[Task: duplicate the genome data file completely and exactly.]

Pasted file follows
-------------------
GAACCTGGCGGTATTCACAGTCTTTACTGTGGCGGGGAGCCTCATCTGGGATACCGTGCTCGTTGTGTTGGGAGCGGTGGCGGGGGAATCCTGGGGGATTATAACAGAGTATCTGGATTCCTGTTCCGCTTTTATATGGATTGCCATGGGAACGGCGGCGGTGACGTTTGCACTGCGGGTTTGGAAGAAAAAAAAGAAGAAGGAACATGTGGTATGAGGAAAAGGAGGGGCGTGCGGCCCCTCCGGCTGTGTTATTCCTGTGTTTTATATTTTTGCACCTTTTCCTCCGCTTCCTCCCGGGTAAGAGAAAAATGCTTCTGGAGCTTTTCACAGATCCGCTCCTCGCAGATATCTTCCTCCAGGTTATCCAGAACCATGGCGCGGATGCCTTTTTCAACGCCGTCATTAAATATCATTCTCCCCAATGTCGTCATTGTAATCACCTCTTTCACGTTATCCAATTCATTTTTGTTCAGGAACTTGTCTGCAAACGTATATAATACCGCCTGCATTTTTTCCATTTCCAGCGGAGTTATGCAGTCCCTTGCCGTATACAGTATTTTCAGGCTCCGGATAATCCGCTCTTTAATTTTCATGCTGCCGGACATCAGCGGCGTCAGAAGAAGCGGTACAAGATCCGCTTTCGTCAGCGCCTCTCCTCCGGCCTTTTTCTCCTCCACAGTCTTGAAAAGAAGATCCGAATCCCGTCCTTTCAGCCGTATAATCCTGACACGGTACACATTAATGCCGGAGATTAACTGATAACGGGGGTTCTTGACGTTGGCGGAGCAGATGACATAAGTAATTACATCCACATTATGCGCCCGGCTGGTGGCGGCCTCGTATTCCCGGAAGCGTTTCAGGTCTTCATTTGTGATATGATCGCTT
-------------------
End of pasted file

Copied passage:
GAACCTGGCGGTATTCACAGTCTTTACTGTGGCGGGGAGCCTCATCTGGGATACCGTGCTCGTTGTGTTGGGAGCGGTGGCGGGGGAATCCTGGGGGATTATAACAGAGTATCTGGATTCCTGTTCCGCTTTTATATGGATTGCCATGGGAACGGCGGCGGTGACGTTTGCACTGCGGGTTTGGAAGAAAAAAAAGAAGAAGGAACATGTGGTATGAGGAAAAGGAGGGGCGTGCGGCCCCTCCGGCTGTGTTATTCCTGTGTTTTATATTTTTGCACCTTTTCCTCCGCTTCCTCCCGGGTAAGAGAAAAATGCTTCTGGAGCTTTTCACAGATCCGCTCCTCGCAGATATCTTCCTCCAGGTTATCCAGAACCATGGCGCGGATGCCTTTTTCAACGCCGTCATTAAATATCATTCTCCCCAATGTCGTCATTGTAATCACCTCTTTCACGTTATCCAATTCATTTTTGTTCAGGAACTTGTCTGCAAACGTATATAATACCGCCTGCATTTTTTCCATTTCCAGCGGAGTTATGCAGTCCCTTGCCGTATACAGTATTTTCAGGCTCCGGATAATCCGCTCTTTAATTTTCATGCTGCCGGACATCAGCGGCGTCAGAAGAAGCGGTACAAGATCCGCTTTCGTCAGCGCCTCTCCTCCGGCCTTTTTCTCCTCCACAGTCTTGAAAAGAAGATCCGAATCCCGTCCTTTCAGCCGTATAATCCTGACACGGTACACATTAATGCCGGAGATTAACTGATAACGGGGGTTCTTGACGTTGGCGGAGCAGATGACATAAGTAATTACATCCACATTATGCGCCCGGCTGGTGGCGGCCTCGTATTCCCGGAAGCGTTTCAGGTCTTCATTTGTGATATGATCGCTT